"Always speak to the conductor in a respectful way, whether or not you think that respect is deserved," writes Cochran Block. "Alienating the conductor is never in a player's best interest." Specifically, she recommends that "when a conductor makes a suggestion to you or your section, acknowledge that you understand by a nod of the head or some facial response (preferably not a grimace). If a conductor usually cues your entrances, look up to acknowledge that cue." Stop playing immediately when the conductor stops. "Continuing is rude and wastes time," comments Cochran Block. Colleagues as well as conductors appreciate this courtesy.
It seems as though all conductors, after saying, "Practice" say, "Don't talk." Another request is to listen so that corrections have to be made only once. "Listen even when the conductor is talking to another section," says conductor Max Hobart. "You might learn something about the music that applies to what you play, or at least increases your understanding of the work." Conductor Richard Pittman says, "Amateurs can be as professional in this regard as the professionals. For example, the New England Conservatory Children's Chorus is actually more professional in its rehearsal attitude than many professional organizations, including some of the major orchestras."
Place your stand so that you can see the music and the conductor at the same time. "Know the music well enough so that your eyes don't have to be glued to the music," says Pittman. "Be able to look up when necessary, especially at the beginning and end of a movement. The conductor prepares each musical event ahead of time, and you have to be aware of the preparation." Abby Mayer, a professional player and teacher of many amateurs, writes in A Pamphlet for Self Improvement on the Horn, "Try to develop the habit of memorizing the first notes of your entrances and looking at the conductor before you enter. Your glance lets him [or her] know that you are prepared, even if he does not give a cue. Your visual attention will signal that he can depend on you, and it will also give him confidence in your performance."
Asking questions of the conductor can be disruptive of the rehearsal and lead to confusion for other players. It's best to check within the section first; often the question can be resolved without involving the conductor. Rather than impede a rehearsal about a particular note, wait for the break or the end of the rehearsal to ask the conductor or check the score. However, sometimes it is appropriate to ask a quick question. In some situations (studio sessions, for example, or with certain conductors), it is customary for only the section principal to speak directly to the conductor. In most amateur orchestras, however, if the question applies only to one member of the section, that member can ask the question directly.
"If a conductor is any good," says Pittman, "the way he or she conducts is the way they want the music to be played; for example, how loud, soft, legato, articulated -- the character in general. The better the conductor, the more music shows up in the conducting style and the easier it will be to follow. And the better the orchestra, the more sensitive it will be to the conductor; an amateur orchestra struggling to play the notes is likely to be less sensitive to the conductor than a first rate professional orchestra. Assume that everything the conductor does has a meaning. Also, realize that conductors are human beings, trying to do their best; be cooperative, show good discipline, and help make rehearsals more efficient."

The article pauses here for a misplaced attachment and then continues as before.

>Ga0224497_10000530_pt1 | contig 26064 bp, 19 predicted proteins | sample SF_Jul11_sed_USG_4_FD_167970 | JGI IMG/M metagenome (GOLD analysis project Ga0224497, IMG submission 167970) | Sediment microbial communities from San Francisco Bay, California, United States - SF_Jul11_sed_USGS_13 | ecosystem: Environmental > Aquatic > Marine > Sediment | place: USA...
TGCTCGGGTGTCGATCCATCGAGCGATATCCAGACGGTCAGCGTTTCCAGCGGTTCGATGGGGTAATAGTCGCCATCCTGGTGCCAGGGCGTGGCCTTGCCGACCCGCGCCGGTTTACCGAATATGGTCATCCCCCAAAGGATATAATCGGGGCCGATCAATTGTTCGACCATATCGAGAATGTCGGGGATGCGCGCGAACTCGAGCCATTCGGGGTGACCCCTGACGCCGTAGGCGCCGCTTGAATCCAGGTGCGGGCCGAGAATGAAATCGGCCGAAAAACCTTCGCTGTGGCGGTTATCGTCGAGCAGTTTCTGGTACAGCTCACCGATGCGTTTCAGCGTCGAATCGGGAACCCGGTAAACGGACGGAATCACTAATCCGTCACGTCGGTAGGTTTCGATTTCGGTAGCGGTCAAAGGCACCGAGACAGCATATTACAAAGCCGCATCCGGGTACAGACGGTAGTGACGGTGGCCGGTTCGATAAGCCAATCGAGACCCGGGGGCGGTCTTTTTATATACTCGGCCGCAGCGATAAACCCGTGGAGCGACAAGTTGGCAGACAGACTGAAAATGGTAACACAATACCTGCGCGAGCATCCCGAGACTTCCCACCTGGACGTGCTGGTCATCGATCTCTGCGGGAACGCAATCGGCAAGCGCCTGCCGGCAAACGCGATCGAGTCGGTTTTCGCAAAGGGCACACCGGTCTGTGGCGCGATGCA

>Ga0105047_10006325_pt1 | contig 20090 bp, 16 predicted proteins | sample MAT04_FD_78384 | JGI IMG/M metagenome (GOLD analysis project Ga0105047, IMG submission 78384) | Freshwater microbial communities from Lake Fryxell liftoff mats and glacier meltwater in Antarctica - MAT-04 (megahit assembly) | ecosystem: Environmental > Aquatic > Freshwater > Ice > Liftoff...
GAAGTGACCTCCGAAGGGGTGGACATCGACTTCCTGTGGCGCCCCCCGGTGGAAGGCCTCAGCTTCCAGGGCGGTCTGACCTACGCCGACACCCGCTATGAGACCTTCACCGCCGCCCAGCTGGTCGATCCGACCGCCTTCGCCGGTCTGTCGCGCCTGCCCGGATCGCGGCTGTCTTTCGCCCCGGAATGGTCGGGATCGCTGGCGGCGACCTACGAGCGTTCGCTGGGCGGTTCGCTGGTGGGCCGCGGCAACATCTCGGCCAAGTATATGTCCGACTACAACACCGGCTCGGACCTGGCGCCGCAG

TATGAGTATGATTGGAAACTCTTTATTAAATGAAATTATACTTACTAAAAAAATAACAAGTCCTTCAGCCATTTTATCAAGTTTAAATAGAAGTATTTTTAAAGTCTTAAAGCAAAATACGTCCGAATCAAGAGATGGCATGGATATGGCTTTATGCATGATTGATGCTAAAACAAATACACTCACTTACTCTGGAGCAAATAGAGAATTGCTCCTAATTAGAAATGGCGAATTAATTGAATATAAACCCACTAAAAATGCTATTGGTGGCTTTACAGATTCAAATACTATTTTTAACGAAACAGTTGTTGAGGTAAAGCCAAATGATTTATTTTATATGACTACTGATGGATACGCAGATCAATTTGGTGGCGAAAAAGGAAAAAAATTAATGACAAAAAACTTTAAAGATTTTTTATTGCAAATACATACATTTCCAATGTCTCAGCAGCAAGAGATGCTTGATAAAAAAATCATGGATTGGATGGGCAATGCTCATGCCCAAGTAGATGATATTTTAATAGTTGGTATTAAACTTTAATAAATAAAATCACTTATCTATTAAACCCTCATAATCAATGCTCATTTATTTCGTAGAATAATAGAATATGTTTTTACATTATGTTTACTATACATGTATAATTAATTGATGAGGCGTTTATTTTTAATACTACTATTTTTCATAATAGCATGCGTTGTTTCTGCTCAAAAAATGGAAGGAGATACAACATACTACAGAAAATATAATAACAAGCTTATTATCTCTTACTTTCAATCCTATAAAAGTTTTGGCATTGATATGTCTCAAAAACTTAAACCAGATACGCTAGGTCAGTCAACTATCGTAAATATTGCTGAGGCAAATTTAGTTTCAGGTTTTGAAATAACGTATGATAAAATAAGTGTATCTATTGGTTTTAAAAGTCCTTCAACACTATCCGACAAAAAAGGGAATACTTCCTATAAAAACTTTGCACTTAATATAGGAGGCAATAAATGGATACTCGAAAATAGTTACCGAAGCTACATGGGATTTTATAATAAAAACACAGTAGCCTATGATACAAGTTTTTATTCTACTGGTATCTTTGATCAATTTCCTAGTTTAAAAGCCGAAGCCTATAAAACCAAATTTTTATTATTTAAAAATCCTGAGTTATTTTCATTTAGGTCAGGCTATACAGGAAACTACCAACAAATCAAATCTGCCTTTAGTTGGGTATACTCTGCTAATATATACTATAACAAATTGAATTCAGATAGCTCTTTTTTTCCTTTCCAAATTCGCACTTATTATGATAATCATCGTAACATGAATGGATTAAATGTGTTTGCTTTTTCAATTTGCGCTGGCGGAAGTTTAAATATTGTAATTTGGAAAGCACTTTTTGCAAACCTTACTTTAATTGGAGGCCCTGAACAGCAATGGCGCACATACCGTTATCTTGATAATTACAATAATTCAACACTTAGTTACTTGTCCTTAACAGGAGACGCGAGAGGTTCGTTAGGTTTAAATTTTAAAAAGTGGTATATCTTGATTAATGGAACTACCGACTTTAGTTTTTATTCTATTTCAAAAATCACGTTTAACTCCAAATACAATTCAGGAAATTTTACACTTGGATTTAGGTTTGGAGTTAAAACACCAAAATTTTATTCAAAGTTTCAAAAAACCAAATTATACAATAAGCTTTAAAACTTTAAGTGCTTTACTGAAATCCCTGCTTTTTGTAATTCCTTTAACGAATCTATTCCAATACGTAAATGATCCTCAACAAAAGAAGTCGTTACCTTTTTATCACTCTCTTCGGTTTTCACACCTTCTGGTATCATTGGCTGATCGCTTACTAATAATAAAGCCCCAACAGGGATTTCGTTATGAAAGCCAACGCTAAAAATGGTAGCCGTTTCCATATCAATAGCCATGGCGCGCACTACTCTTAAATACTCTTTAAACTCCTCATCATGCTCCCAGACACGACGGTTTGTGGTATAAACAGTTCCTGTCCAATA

Getting along with colleagues contributes to the pleasure of ensemble playing. Here are some generally accepted standards of behavior regarding warming up, watching others, counting, and making comments on colleagues' playing.
Warm up with exercises that get you ready to play. Avoid showing off with excerpts that are irrelevant to the works on the current schedule. A big taboo is practicing someone else's solo. "No first horn will want to have you around if you play flawlessly the solo that is giving him [or her] problems," comments Cochran Block.
Don't watch others while they are playing. In fact, writes Cochran Block, "when someone in the section or sitting near you has a solo, don't make any sudden movements which might startle or distract the player. Even emptying your horn can be done slowly if it is absolutely necessary to do it at the time." Some assistants have been known to finger a solo along with the principal; this is guaranteed to drive the principal crazy and should certainly not be done.
"'Lighthouse' is jargon for anyone who is always looking around," explains Jeffrey Bryant, principal horn of the Royal Philharmonic, in The Business. "Try not to turn around and look at anyone, keep your head forward -- especially if there are any mistakes being made by other players. This is an important part of orchestral etiquette." Don't let on if you make a mistake, either, since doing so only embarrasses your colleagues.
Some players pick up their instruments long before an entrance; others wait until just a few beats before. Follow the practice of the section leader as much as possible to minimize distraction. Mayer writes, "In some horn sections I have played in, all the players bring up their horns one full measure before the entrance. That confirms the count and insures time for preparation." Whether it is one measure or more or less obviously depends on the time signature and tempo.
The following anecdote illustrates how timing of picking up the horn can be distracting. The principal in my amateur orchestra picks her horn up only a few beats before an entrance. It took me (the second horn) a while to get used to this and follow along, but now it's automatic. Recently I played second in another orchestra. The principal took much longer to get set, and when I didn't pick up my horn as soon as he did, I had a definite feeling that he worried whether I was ready for the entrance. Some first horns may not notice or care about this, but be prepared to adjust.